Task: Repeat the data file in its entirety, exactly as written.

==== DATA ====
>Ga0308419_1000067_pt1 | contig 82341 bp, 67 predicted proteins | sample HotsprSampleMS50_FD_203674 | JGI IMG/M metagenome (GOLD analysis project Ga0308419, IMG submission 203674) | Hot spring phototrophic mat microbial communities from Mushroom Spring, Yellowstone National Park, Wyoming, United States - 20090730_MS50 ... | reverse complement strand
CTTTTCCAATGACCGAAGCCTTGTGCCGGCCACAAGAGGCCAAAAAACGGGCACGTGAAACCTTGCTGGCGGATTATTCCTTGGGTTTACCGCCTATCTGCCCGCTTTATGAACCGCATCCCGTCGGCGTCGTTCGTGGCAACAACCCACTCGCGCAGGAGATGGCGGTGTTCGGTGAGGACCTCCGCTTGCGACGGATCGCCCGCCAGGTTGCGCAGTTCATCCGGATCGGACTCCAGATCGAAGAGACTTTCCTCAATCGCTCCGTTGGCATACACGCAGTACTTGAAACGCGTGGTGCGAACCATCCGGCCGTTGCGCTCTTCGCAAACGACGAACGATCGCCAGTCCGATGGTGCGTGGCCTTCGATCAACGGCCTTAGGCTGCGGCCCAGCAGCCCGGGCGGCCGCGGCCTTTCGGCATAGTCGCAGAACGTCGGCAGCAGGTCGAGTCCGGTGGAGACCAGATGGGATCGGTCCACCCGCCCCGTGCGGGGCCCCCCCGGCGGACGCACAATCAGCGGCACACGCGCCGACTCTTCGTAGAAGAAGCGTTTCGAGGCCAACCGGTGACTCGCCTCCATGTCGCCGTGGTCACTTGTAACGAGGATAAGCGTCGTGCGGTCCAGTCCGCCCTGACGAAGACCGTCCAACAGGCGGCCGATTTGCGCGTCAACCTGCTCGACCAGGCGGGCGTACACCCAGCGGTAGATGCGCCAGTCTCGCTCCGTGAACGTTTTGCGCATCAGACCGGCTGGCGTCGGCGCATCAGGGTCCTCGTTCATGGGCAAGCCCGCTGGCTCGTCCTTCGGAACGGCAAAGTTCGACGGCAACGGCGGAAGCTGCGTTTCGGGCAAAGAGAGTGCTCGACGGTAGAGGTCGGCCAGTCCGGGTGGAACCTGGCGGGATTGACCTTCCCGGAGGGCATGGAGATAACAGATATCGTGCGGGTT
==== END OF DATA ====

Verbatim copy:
>Ga0308419_1000067_pt1 | contig 82341 bp, 67 predicted proteins | sample HotsprSampleMS50_FD_203674 | JGI IMG/M metagenome (GOLD analysis project Ga0308419, IMG submission 203674) | Hot spring phototrophic mat microbial communities from Mushroom Spring, Yellowstone National Park, Wyoming, United States - 20090730_MS50 ... | reverse complement strand
CTTTTCCAATGACCGAAGCCTTGTGCCGGCCACAAGAGGCCAAAAAACGGGCACGTGAAACCTTGCTGGCGGATTATTCCTTGGGTTTACCGCCTATCTGCCCGCTTTATGAACCGCATCCCGTCGGCGTCGTTCGTGGCAACAACCCACTCGCGCAGGAGATGGCGGTGTTCGGTGAGGACCTCCGCTTGCGACGGATCGCCCGCCAGGTTGCGCAGTTCATCCGGATCGGACTCCAGATCGAAGAGACTTTCCTCAATCGCTCCGTTGGCATACACGCAGTACTTGAAACGCGTGGTGCGAACCATCCGGCCGTTGCGCTCTTCGCAAACGACGAACGATCGCCAGTCCGATGGTGCGTGGCCTTCGATCAACGGCCTTAGGCTGCGGCCCAGCAGCCCGGGCGGCCGCGGCCTTTCGGCATAGTCGCAGAACGTCGGCAGCAGGTCGAGTCCGGTGGAGACCAGATGGGATCGGTCCACCCGCCCCGTGCGGGGCCCCCCCGGCGGACGCACAATCAGCGGCACACGCGCCGACTCTTCGTAGAAGAAGCGTTTCGAGGCCAACCGGTGACTCGCCTCCATGTCGCCGTGGTCACTTGTAACGAGGATAAGCGTCGTGCGGTCCAGTCCGCCCTGACGAAGACCGTCCAACAGGCGGCCGATTTGCGCGTCAACCTGCTCGACCAGGCGGGCGTACACCCAGCGGTAGATGCGCCAGTCTCGCTCCGTGAACGTTTTGCGCATCAGACCGGCTGGCGTCGGCGCATCAGGGTCCTCGTTCATGGGCAAGCCCGCTGGCTCGTCCTTCGGAACGGCAAAGTTCGACGGCAACGGCGGAAGCTGCGTTTCGGGCAAAGAGAGTGCTCGACGGTAGAGGTCGGCCAGTCCGGGTGGAACCTGGCGGGATTGACCTTCCCGGAGGGCATGGAGATAACAGATATCGTGCGGGTT